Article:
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Critics cool to field trip policy
Some board members want to limit students' trips, based on grade.
By TOM MARSHALL
Published August 7, 2007
BROOKSVILLE - Field trips have sparked some of the Hernando County School Board's most contentious meetings over the last year.
There was the high school ski club trip that left for Colorado the day after winter break, which the board approved, and the vetoed rafting trip to North Carolina.
But board members who opposed those trips found little comfort in a new policy scheduled for a board vote Aug. 14.
"I have concerns with the number of field trips and the purposes of those field trips that we've had," said School Board member Sandra Nicholson at a recent board workshop. "I really don't see those addressed in the new policy draft."
The new policy spells out the procedures teachers must follow to gain approval for both educational and extracurricular field trips, including details on bus procedures and parent permission.
But it doesn't change the fundamental policy of leaving most trips up to schools and the superintendent, with the exception of out-of-state trips, which the board must approve.
Nicholson and Dianne Bonfield said they wanted explicit policy language that would bar elementary students from trips outside the Tampa Bay area, and keep middle school students in state. Both said they would oppose the new policy.
"Washington, D.C., is a wonderful place," Bonfield said. "Go there on your parents' liability, not the School Board's."
Under the new policy, Nicholson said, it was possible older students could miss "four or five days of classes" per year to visit amusement parks like Disney World.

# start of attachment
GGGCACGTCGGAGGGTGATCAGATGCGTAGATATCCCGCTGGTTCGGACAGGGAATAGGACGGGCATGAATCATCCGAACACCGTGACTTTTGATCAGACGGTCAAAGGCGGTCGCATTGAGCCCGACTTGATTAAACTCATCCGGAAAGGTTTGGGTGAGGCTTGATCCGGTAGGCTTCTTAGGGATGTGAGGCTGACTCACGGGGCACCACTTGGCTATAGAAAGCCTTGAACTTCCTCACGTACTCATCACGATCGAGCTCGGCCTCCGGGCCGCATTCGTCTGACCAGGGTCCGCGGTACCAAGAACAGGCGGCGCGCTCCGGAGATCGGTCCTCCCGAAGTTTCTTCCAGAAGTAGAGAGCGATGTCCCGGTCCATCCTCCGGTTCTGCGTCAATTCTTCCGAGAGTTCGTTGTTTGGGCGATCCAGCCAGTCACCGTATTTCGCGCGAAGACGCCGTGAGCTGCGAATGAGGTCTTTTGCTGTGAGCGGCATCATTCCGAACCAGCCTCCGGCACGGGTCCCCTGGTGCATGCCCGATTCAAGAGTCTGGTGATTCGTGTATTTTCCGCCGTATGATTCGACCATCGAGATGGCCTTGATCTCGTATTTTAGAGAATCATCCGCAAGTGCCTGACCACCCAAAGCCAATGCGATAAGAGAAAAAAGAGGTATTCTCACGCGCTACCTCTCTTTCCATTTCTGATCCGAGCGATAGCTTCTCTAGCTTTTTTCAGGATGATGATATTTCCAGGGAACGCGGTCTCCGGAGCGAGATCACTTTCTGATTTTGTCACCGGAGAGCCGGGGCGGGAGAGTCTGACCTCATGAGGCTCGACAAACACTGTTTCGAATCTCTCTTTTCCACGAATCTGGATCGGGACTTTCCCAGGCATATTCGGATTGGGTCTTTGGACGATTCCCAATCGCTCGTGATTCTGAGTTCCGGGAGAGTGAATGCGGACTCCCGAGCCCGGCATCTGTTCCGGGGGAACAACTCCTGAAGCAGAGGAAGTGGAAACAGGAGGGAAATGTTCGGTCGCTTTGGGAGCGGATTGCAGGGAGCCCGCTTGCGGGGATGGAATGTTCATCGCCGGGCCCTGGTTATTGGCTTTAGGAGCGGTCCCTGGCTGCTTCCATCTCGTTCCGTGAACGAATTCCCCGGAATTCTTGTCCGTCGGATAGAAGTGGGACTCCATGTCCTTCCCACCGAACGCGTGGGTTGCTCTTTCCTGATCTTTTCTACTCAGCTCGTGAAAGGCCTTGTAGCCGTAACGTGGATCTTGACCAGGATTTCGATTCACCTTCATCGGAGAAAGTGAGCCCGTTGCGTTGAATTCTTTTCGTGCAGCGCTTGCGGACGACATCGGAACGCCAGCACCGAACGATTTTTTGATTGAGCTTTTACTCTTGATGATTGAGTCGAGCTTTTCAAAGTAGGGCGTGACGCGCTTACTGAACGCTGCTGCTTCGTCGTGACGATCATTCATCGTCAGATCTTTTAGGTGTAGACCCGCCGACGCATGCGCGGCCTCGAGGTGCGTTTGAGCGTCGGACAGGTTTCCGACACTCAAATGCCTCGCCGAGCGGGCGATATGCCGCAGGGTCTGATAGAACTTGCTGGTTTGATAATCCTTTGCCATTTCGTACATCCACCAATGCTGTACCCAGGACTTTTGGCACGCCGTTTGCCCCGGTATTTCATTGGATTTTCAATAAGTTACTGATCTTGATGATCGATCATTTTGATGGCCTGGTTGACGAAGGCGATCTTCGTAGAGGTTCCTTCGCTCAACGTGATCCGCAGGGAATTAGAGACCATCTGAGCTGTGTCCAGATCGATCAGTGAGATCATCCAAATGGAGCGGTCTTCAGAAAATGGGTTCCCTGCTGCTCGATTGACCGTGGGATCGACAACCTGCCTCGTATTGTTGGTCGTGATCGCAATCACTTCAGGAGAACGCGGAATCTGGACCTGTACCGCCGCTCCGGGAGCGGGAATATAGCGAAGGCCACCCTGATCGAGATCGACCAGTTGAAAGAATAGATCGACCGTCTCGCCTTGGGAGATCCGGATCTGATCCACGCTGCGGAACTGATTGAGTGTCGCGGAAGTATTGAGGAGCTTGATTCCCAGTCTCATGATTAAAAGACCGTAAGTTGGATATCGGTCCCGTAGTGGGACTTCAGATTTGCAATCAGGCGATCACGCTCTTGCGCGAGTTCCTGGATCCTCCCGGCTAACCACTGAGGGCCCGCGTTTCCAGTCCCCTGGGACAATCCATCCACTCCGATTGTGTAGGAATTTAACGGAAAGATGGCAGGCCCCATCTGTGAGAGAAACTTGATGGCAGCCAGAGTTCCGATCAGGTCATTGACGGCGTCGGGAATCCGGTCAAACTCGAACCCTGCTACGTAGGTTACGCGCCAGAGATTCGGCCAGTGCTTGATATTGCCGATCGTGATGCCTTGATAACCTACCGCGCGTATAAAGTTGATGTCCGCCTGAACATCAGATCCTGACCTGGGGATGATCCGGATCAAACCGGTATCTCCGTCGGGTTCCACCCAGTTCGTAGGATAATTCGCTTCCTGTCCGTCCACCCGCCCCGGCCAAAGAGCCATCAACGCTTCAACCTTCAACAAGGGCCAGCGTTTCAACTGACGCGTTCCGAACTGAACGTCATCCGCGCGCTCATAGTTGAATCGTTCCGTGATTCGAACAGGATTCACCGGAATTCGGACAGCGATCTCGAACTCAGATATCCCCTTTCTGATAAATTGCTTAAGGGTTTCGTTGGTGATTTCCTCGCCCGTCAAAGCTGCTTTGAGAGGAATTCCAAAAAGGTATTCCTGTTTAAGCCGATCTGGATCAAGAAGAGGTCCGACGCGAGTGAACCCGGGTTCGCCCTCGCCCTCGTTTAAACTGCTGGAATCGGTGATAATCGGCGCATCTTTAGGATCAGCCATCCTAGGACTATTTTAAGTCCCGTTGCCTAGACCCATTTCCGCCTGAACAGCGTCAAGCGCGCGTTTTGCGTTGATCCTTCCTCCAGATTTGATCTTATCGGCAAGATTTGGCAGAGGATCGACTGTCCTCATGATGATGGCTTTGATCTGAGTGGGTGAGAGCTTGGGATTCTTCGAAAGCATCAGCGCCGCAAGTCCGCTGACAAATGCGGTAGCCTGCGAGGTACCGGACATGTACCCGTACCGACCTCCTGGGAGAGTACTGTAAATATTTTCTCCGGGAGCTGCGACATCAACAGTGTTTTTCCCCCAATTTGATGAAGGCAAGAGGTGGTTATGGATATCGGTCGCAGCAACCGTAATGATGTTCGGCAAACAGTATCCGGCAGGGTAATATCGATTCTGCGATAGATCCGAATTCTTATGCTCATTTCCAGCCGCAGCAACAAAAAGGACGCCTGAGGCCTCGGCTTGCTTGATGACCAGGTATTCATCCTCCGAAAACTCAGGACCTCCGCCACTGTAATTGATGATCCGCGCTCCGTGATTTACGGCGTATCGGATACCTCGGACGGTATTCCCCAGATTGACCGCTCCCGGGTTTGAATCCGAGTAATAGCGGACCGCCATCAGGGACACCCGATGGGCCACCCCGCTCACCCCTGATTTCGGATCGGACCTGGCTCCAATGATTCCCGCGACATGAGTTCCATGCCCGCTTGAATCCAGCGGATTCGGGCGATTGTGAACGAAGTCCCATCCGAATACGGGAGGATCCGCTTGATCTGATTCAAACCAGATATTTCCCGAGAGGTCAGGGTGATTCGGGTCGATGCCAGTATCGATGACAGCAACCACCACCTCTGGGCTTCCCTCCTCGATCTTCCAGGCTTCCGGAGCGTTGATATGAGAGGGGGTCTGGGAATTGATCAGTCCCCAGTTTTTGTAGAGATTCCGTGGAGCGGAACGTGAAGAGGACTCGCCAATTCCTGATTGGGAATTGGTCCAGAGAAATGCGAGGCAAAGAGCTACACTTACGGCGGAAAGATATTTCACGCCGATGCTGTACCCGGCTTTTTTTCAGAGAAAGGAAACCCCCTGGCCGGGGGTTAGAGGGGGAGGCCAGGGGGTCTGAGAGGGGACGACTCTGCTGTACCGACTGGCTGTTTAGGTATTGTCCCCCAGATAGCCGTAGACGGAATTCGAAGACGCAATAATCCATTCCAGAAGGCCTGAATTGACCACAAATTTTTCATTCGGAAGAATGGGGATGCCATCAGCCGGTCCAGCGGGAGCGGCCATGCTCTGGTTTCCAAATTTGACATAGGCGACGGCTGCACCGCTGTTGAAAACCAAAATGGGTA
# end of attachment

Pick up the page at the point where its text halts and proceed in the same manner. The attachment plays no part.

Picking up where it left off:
Last year, the district tracked more than $78,000 in checks paid to Disney, $52,469 to Universal Orlando and $43,540 to Busch Gardens, not including transportation costs, according to documents obtained by the St. Petersburg Times. Most of those expenses were borne by parents, with fundraising to help low-income families, officials said.
But the majority of board members took a more expansive view, saying they favored most excursions, including occasional "reward trips" to amusement parks, as long as trip costs don't exclude any children.
Board member Jim Malcolm, a former teacher, said students learn from both the academic content and the sheer novelty of trips to Tallahassee, Washington or Boston.
"My kids were terribly excited, as new residents, to learn they were going to Disney World," he added, referring to his own children. "Did they get anything out of it? I think they did."
Board member John Sweeney agreed, saying superintendent Wayne Alexander should be given the chance to work out a sensible way to track and coordinate excursions from grade to grade.
"But if it ever happens that a student goes to Disney four times in one year, we should know," he added. "That shouldn't happen,"
The board is scheduled to vote Aug. 14 on the new policy.